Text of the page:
Easter Seals Story: Connecting and Communicating with My Son
Danielle C. Dallo of Southfield felt lost and alone in her efforts to connect with her son, Daniel, who has autism. But with help from Easter Seals Michigan, she and Daniel have made huge strides.
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At school, Daniel knows no strangers," explains his mom Danielle C. Dallo of her son who's now a second-grader in Southfield. "He gives everyone high fives from the principal to the janitors. Everyone knows who Daniel is and he knows everyone." But getting to the point where Daniel knows and interacts with those around him hasn't been an easy journey.
Getting a diagnosis
When Daniel was just a baby his mother began noticing that he didn't seem to respond to her voice or touch. "It seemed like he just wasn't paying attention," Dallo recalls. But when Dallo's second child, a daughter, was born about a year and a half later, she knew something had to be wrong. Dallo saw her daughter developing in ways her son never had. He had yet to utter any words. Not even "mama" or "bye-bye."
At 2½ years old Daniel began receiving early intervention treatment through the school district. Dallo lists off the treatments for Daniel, whose condition at that point had been ruled as developmental delays. "Let's see, there was OT, PT and ST," which Dallo explains stands for occupation therapy, physical therapy, and speech therapy. In his second year of intervention services through the school Daniel was diagnosed with autism and the school suggested that Dallo give Easter Seals a call.
"I don't mind sharing with people that when I found out about Daniel's diagnosis, it was so hard," says Dallo. "I didn't know any other parents with kids with autism. Most people just didn't talk about it. I did a lot of research on my own." Dallo says she didn't know how to help her son during those early days when a trip to Target could lead to a meltdown. "It could be anything that would set him off – the lights in the store, the smells, the people," says Dallo, who recalls having to abandon her cart and leave the store to help her son settle down.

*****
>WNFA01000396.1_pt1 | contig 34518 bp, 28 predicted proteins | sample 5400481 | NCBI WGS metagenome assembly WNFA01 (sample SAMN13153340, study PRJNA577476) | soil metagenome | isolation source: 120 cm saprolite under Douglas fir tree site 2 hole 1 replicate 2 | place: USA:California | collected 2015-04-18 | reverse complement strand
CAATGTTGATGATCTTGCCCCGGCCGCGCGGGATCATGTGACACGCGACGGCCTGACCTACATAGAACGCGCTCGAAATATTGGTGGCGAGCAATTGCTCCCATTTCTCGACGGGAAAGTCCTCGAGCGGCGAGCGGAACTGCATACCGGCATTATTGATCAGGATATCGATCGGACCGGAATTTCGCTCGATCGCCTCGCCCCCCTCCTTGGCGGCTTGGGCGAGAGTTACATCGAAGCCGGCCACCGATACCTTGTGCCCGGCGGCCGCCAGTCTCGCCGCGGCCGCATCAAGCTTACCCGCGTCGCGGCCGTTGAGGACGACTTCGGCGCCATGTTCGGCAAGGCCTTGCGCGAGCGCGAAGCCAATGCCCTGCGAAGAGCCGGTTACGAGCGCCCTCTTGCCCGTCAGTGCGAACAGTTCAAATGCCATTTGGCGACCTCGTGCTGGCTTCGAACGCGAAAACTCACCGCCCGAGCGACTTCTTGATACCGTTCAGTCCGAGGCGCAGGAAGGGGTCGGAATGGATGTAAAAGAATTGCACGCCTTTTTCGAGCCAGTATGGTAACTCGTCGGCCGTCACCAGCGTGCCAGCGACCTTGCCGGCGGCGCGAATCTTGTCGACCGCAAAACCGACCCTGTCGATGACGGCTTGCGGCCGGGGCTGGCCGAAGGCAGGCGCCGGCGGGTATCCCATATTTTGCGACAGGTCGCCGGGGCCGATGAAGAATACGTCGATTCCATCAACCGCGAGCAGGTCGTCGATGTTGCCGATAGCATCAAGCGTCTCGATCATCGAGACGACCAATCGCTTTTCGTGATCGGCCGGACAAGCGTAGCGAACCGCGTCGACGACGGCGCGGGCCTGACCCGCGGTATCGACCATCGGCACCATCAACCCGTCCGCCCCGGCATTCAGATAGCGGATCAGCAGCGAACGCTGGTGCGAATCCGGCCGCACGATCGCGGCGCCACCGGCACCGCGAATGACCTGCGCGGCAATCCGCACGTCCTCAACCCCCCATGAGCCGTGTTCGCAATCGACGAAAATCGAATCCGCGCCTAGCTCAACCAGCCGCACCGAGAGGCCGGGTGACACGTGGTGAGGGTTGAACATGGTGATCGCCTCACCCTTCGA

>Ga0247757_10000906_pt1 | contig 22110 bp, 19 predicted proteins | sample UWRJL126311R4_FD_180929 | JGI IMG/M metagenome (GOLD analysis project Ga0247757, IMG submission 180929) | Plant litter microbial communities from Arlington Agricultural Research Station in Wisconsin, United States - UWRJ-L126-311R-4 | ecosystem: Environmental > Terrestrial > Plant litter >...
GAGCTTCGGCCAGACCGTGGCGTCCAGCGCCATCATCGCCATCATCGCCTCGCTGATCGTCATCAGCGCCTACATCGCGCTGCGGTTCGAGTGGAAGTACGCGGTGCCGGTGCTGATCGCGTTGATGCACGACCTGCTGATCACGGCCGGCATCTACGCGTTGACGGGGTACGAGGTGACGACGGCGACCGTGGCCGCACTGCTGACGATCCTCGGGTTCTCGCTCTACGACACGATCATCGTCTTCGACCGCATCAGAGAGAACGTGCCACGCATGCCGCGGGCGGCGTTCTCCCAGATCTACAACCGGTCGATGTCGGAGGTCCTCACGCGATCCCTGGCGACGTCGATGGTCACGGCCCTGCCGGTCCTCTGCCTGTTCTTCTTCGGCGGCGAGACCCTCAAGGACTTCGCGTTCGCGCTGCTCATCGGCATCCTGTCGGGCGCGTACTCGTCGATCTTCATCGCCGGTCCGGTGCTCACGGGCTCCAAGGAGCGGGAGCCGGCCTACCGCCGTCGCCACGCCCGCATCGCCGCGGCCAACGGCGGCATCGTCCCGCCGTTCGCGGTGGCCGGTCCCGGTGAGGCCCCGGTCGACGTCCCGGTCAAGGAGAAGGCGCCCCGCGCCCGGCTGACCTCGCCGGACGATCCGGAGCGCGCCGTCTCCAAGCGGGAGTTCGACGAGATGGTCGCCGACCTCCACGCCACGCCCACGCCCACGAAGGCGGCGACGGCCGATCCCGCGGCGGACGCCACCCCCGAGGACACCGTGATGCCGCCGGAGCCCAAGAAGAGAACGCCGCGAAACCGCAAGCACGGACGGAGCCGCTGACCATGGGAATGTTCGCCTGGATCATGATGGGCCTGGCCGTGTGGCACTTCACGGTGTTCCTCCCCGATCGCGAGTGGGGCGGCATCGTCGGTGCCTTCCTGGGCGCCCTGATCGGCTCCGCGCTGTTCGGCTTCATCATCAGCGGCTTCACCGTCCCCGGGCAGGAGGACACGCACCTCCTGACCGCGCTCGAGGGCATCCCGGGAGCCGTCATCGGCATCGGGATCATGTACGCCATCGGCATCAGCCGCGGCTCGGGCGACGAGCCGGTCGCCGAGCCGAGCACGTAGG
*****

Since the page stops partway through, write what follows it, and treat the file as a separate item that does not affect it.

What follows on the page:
As part of Easter Seals services for early intervention with children on the autism spectrum, Daniel began participating in the P.L.A.Y. Project™. P.L.A.Y. stands for Play and Language for Autistic Youngsters and involves a Home Consultant from Easter Seals coming to the family's home on a regular basis. During these in-home visits, the specialist teaches the family how to interact with their child, giving them simple ideas and tips. He or she will also videotape the family during each visits and offer positive feedback and tips for improvement and educating parents of where their child is functioning.
"The P.L.A.Y. Project focuses on the social and emotional development of children with autism, which is the biggest deficit for a lot of kids on the spectrum," explains Kathie Klingensmith, the Children's Developmental Therapies and Services Supervisor for Easter Seals Michigan. "They struggle to make connections within their family, with their parents. We try to alter the way parents interact with their children to improve those relationships."
Klingensmith – or Miss Kathie – as many of her families know her, has worked with the Dallo family since Daniel first began receiving services through Easter Seals. Many children with autism have holes in their development. "We try to fill in those holes," says Klingensmith.
As young children develop, language is often a natural part of interacting with others. But since children on the autism spectrum have difficulty with these pivotal interactions, their language skills lag behind their peers, if they develop at all. "Instead of teaching kids on the autism spectrum about words, we teach them how to communicate," Klingensmith says.
Pointing, using pictures, and other forms of communication can stand in for words. "Unless they have motor difficulties, for many kids the language naturally begins to come out when we start working with them," she adds.
The child's view
Klingensmith teaches parents how to interact with their child on the autism spectrum by helping them understand their child's perspective. "We have lots of different techniques that can help educate parents as to how their child sees the world," she says.
One of these techniques is simply observing what fascinates your child and then trying to start a dialogue about it. "What does the child do over and over again?" says Klingensmith. For example, if they like to see a wheel go around and around, watch it with them. Then comment on what you see, talk about how it affects you, how it makes you feel. "By talking about what they're seeing, you're helping them have an understanding about their world." She notes that these conversations, even if they may seem one-sided, help a child grasp how experiences fit in a larger picture. "But it should also be fun!" reminds Klingensmith.
"The P.L.A.Y. Project has just given us ideas about how to engage Daniel," says Dallo. A manual customized for her family on how to help her son has been particularly valuable, she says. Through her family's time in the program she's seen a change come not over just Daniel, but also their family.